## Introduction

Equations are at the forefront in high school algebra course. If to look through any algebra textbook, one can see that their study takes more time than any other topic. Indeed, equations are not only of great theoretical value, but also serve for purely practical purposes. The vast number of tasks of spatial forms and quantitative relations of the real world is reduced to the solution of various types of equations. Mastering the ways of solving them, one can find the answers to various questions of science and technology (transport, agriculture, industry, communications, etc.).

## The History of the Development

Some algebraic methods for solving linear and quadratic equations have been known as long as 4,000 years ago in ancient Babylon. The need to solve the equation of not only of the first, but also of the second power in ancient times was caused by problems related to the location of land and the land works of a military nature, as well as with the development of astronomy and mathematics itself. Applying modern algebraic entry, it is possible to state that in their cuneiform texts both partial and full quadratic equations can be found. Typically, solutions of equations contained in Babylonian texts coincide substantially with the modern methods, but it is unknown how the Babylonians came to this rule. Almost all have been found so far in cuneiform texts show only the problem solving with the decision set out in the form of recipes, no indication as to how they were found. Despite the high level of development of algebra in Babylon, in the cuneiform texts there is no concept of a negative number and general methods for solving a quadratic equation.

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Arabs have withdrawn some methods of solving quadratic equations and the equations of higher degrees as well. A famous Arab mathematician, Al-Khwarizmi, in his book The Compendious Book on Calculation by Completion and Balancing described many different ways to solve equations. He introduced six general types of problems and equations to solve them. The peculiarity was that Al-Khwarizmi used the complex radicals to find the roots (solutions) to equations. The solution of such equations is needed in the division of the inheritance. In addition, it is important to mention that after Al-Khwarizmi has used the term “al-Jabr” in Latin script, European scientists began to acknowledge the science of solving quadratic and linear equations he created and, over the time, it transformed into a modern algebra. Quadratic equations were also solved in ancient India. Tasks for quadratic equations were found in such early works as in the astronomical treatise “Aryabhata”, compiled in 499 by Indian mathematician and astronomer Aryabhata. Another Indian scholar, Brahmagupta (VII century), set out the general rule for solving quadratic equations, reduced to a single conical shape: ax2 + bx = c, where a> 0.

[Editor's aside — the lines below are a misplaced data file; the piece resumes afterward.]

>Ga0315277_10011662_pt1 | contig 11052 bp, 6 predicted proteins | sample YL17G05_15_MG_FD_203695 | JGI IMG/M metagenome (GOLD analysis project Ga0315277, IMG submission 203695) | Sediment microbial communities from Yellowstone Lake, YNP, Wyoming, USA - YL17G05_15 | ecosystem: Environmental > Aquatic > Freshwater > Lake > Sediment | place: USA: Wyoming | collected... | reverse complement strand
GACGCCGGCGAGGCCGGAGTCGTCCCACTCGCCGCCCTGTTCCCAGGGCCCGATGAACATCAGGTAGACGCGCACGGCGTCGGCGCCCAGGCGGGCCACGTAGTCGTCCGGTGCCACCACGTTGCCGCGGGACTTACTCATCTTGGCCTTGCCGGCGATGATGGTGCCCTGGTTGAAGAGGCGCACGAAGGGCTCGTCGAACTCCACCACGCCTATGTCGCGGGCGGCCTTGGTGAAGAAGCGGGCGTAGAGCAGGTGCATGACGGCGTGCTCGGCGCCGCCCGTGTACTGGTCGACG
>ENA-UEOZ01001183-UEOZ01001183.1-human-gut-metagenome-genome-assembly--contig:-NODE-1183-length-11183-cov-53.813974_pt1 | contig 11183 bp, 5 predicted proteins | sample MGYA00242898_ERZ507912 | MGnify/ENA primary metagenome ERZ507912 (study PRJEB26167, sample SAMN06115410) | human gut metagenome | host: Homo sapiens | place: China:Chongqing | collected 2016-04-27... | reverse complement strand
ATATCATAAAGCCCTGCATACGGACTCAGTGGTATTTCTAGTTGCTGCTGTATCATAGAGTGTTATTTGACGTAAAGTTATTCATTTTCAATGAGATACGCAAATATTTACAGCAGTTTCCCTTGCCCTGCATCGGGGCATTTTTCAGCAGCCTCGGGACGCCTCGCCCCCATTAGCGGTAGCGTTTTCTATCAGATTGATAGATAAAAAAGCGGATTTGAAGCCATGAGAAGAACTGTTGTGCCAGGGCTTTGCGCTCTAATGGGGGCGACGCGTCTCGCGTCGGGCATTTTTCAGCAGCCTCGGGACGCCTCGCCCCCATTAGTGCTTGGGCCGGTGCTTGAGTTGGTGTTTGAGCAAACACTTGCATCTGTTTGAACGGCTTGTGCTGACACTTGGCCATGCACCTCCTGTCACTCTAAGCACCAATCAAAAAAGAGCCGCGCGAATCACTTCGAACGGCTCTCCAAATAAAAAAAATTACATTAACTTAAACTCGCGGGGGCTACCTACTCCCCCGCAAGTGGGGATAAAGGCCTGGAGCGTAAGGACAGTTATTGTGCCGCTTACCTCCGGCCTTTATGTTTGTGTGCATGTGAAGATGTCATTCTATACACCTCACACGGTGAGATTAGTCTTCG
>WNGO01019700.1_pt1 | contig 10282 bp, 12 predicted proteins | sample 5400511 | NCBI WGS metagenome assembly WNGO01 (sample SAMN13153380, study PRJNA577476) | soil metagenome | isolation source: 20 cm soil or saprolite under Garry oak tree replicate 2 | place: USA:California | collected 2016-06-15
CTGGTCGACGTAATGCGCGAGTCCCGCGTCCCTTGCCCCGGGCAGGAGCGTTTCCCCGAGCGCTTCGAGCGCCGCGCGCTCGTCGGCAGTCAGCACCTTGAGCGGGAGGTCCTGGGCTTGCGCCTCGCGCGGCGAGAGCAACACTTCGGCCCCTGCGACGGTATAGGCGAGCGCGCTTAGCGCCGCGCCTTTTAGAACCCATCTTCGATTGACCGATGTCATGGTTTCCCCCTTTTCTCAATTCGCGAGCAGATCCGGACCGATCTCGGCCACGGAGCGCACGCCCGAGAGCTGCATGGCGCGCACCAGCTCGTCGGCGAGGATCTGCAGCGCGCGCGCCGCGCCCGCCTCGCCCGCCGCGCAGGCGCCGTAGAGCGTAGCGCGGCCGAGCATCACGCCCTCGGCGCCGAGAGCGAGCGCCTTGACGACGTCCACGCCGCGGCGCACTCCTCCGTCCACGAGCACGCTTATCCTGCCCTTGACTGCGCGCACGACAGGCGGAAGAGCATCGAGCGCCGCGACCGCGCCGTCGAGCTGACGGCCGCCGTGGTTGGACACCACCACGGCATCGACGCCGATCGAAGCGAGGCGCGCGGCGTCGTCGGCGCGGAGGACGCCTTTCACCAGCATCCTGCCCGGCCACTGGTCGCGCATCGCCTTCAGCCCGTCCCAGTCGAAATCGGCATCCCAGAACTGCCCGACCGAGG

In this equation, coefficients except factor a may be negative. Rule Brahmagupta essentially coincides with modern. In addition, he noted that quadratic equations have two possible solutions, one of which may be negative. In addition to its work on issues of common linear and quadratic equations, Brahmagupta went even further. He considered the solution of quadratic equations with two unknowns that was not even considered in the west until the thousand years later, in 1657, Pierre Fermat considered similar problem.

## Examples of Quadratic Equations Use

Human distant ancestors solved various equations as square and equations of higher degrees. These equations are solved in many different and distant from each other countries. The need for equations has been great. The equations were used in construction, military affairs, and in everyday situations. A huge part of life’s problems is reduced to the solution of various equations, and most of these equations are quadratic.

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There are many interesting facts about quadratic equations. First, for example, is the fact that the first nation to use quadratic equations was India, in the 9th century B.C. Second, despite quadratic equations were known 4,000 years ago, the formulas for the solution of quadratic equations in Europe were first set out in 1202 by Italian mathematician Leonardo Fibonacci. Moreover, the general rule for solving quadratic equations has been formulated in Europe only 1544. Third, a common school student knows two-three ways for quadratic equation solution. However, there are around 15 ways to solve a quadratic equation, and the application of this or that way depend on the result and range of use of the equation. Fourth, the quickest and convenient way to solve a quadratic equation is the Viete Theorem. François Viete once was considered the only mathematician in France, who could solve quadratic equations.

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